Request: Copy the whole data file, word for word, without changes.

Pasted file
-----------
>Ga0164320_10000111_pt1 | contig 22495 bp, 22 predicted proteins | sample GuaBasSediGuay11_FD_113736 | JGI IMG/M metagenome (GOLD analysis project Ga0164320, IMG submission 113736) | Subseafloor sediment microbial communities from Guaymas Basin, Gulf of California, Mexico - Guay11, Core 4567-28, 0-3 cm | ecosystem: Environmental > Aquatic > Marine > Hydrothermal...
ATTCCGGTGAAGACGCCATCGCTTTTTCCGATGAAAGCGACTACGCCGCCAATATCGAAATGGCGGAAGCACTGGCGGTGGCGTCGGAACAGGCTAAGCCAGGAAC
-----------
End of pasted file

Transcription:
>Ga0164320_10000111_pt1 | contig 22495 bp, 22 predicted proteins | sample GuaBasSediGuay11_FD_113736 | JGI IMG/M metagenome (GOLD analysis project Ga0164320, IMG submission 113736) | Subseafloor sediment microbial communities from Guaymas Basin, Gulf of California, Mexico - Guay11, Core 4567-28, 0-3 cm | ecosystem: Environmental > Aquatic > Marine > Hydrothermal...
ATTCCGGTGAAGACGCCATCGCTTTTTCCGATGAAAGCGACTACGCCGCCAATATCGAAATGGCGGAAGCACTGGCGGTGGCGTCGGAACAGGCTAAGCCAGGAAC